Anyway, I asked how many units they’d rented, and she said three, but that two were Rabbits, and that she and Bill had done up those rooms in the night. I never catch on to jokes very fast, and that one went about a mile over my head, so I asked how a rabbit got to be a customer. She laughed and said she’d forgot to explain about Rabbits. It was a word Bill had invented for people who rented a room for an hour or two or three of sex. Rabbits breed like a flash, you know, so he’d thought it was a funny way to refer to that kind of customer. He even had names for the regular Rabbits. Mustang Rabbit was a guy who drove one, and the kind of car he had was the first thing Bill noticed about a person. Thursday Rabbit was a guy who came only on Thursday nights, and Rose Rabbit always arrived in a van marked with the name of a florist about twenty miles off. I thought that was pretty risky, but people around here don’t travel a whole lot, so I guess he figured he was safe from getting spotted.
The second thing I noticed was this pretty, polished wood box, and right away I thought of a coffin. It was too small to be coffin, though, except for a midget or a kid, so I asked what it was. “Oh, that’s my cedar chest,” she said and then explained that when she turned eighteen her mother’d given her that. In it she was to keep nice things for when she got married: fancy towels and napkins and bed sheets and nightgowns and things like that. Some girls call them hope chests, she said, and her face just then looked about as hopeful as a prisoner’s when they lead him down the hall to get gassed or electrocuted.
Well, the poor old Tower only had a little sign, and if it looked like a slow night, which most of them were, the Wolfes didn’t even turn it on. Bill told me once it cost more to light the sign for a night than they made off one room. All they had space to claim on their sign were “phones in rooms,” which might have been a large selling point in another century, and “free tv” on the second line, although they just had an antenna and got only four channels, one of them PBS, which never had anything good on it.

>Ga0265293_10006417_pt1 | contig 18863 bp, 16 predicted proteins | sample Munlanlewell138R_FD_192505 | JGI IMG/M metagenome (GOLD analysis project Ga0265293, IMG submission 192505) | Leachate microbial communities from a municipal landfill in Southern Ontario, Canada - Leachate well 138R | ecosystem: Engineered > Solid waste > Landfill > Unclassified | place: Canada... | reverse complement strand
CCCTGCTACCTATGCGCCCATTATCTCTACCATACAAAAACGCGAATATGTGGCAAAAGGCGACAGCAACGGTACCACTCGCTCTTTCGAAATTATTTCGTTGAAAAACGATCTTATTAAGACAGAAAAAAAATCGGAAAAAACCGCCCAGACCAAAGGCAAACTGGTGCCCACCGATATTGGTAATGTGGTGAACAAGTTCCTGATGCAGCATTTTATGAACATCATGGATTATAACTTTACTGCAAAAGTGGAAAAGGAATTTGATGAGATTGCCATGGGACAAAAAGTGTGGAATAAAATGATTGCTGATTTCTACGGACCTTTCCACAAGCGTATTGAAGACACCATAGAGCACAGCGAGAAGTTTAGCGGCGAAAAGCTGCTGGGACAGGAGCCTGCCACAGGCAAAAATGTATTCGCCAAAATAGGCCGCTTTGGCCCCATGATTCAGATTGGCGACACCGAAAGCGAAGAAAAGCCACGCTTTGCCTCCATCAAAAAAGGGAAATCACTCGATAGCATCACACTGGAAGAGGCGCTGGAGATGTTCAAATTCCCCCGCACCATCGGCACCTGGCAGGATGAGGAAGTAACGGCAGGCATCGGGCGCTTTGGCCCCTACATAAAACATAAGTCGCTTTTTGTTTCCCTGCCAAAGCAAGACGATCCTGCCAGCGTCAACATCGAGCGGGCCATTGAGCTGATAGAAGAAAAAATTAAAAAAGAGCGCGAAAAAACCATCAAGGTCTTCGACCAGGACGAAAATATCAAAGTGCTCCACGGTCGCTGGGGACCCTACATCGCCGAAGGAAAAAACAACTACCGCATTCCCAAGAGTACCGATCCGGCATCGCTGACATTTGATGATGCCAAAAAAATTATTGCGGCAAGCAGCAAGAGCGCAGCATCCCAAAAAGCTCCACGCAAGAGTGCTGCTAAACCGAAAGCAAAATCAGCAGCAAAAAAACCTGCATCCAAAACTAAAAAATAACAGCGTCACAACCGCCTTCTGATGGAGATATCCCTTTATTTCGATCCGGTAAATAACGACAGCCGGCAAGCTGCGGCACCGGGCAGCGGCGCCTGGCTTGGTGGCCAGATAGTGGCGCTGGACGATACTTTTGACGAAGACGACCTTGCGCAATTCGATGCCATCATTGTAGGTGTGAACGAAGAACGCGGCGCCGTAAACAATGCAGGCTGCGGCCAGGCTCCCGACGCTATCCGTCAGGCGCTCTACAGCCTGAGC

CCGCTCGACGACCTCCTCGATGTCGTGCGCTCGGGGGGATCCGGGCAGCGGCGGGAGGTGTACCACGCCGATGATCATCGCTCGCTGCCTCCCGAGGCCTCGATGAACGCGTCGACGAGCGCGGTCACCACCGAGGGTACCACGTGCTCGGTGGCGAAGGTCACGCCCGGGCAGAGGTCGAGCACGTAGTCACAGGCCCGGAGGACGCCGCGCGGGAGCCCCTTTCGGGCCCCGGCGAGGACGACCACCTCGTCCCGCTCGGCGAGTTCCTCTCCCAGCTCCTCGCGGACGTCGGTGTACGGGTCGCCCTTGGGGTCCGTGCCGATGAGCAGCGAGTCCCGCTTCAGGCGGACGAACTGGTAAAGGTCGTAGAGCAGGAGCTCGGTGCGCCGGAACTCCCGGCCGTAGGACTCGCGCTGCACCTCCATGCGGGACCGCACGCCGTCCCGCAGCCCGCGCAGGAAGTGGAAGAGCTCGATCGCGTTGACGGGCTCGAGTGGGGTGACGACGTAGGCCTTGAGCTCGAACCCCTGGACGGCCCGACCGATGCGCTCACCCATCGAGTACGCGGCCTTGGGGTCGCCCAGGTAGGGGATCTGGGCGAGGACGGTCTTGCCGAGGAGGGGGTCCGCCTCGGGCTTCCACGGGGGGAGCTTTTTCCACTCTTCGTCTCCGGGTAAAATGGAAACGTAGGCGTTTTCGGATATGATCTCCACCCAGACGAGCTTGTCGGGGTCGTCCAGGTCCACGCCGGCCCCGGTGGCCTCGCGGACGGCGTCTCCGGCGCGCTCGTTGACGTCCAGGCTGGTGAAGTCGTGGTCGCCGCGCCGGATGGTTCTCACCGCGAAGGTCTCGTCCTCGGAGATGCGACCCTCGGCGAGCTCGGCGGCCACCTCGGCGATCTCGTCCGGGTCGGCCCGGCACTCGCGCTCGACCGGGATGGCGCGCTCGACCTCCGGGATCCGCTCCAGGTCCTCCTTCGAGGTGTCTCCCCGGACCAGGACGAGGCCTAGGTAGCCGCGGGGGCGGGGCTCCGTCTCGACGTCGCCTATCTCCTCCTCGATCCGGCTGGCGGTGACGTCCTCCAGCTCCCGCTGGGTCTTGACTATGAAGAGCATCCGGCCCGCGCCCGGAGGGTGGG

Another thing about the sign was that, like most everything else at the Tower, it didn’t work just right. Sometimes several of the letters didn’t light up, so you could see a bunch of nonsense up there. “Looks like Chink talk,” my dad would say. At other times it would turn out to be accidentally funny, and Bill and Evelyn’s sign was famous even before I worked there. Of course, this was not the kind of fame anybody would want. It was like being famous because your nose is two feet long. People in town would drive by just to see what their sign said that night and maybe get a laugh. How do you know when your town is boring? When some of the excitement is to watch a sign make mistakes. Brother.
Tower Motel Excerpt 6 Dec 2019
One night when Dad was drunk, and he was drunk most nights, he gave me one year at home, without a job, after I graduated. Then he would kick me out. In English class we read a poem by somebody – maybe it was Carl Sandburg, but I always confused him with some other white-haired guys – who said home was the place where they had to take you in if you went there. He didn’t say anything about time limits, but then Dad had done a lot worse in English than I did, so he didn’t know that.
AVAILABLE AT AMAZON.COM – A NEW NOVEL BY LARRY STANFEL
THE TOWER MOTEL
A dysfunctional couple struggle to subsist on a decaying, small-town motel bypassed by the Interstate highway. The man spirals down beneath a chronic disease, his alcoholic wife shrinks from the world and turns ever inward on herself and her cheap, grasping friends, and their wastrel, teenage son wends his own way. It is a tragedy of love, despair, revenge, loyalty, and murder narrated in the vocabulary and through the eyes of their sole employee, an uneducated young housekeeper. Her ground-level philosophies and pithy observations paint cutting, often humorous, portraits of the unfortunate characters, their trials, and the world around her.
This exciting novel, in the spirit of film noir, tracks believable people trapped by their own humanity and schemes. It lies in wait with twists and turns for adult readers of every level. Read it and contribute your review to this website.
288 pages of realistic entertainment available at Amazon.com for just $8.85, it is the first of a forthcoming series of novels and novellas by Larry Stanfel.
Please watch this space for news of my forthcoming novel, The Tower Motel.
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